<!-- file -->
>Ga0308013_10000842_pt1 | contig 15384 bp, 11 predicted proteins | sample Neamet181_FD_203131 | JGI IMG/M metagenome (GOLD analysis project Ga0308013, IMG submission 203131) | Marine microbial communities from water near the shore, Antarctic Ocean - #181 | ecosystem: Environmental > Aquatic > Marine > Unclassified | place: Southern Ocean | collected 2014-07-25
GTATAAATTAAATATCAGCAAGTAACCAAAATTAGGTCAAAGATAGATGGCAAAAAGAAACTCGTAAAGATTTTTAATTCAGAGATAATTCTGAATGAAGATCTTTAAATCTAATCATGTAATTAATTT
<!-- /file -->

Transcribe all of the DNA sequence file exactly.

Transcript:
>Ga0308013_10000842_pt1 | contig 15384 bp, 11 predicted proteins | sample Neamet181_FD_203131 | JGI IMG/M metagenome (GOLD analysis project Ga0308013, IMG submission 203131) | Marine microbial communities from water near the shore, Antarctic Ocean - #181 | ecosystem: Environmental > Aquatic > Marine > Unclassified | place: Southern Ocean | collected 2014-07-25
GTATAAATTAAATATCAGCAAGTAACCAAAATTAGGTCAAAGATAGATGGCAAAAAGAAACTCGTAAAGATTTTTAATTCAGAGATAATTCTGAATGAAGATCTTTAAATCTAATCATGTAATTAATTT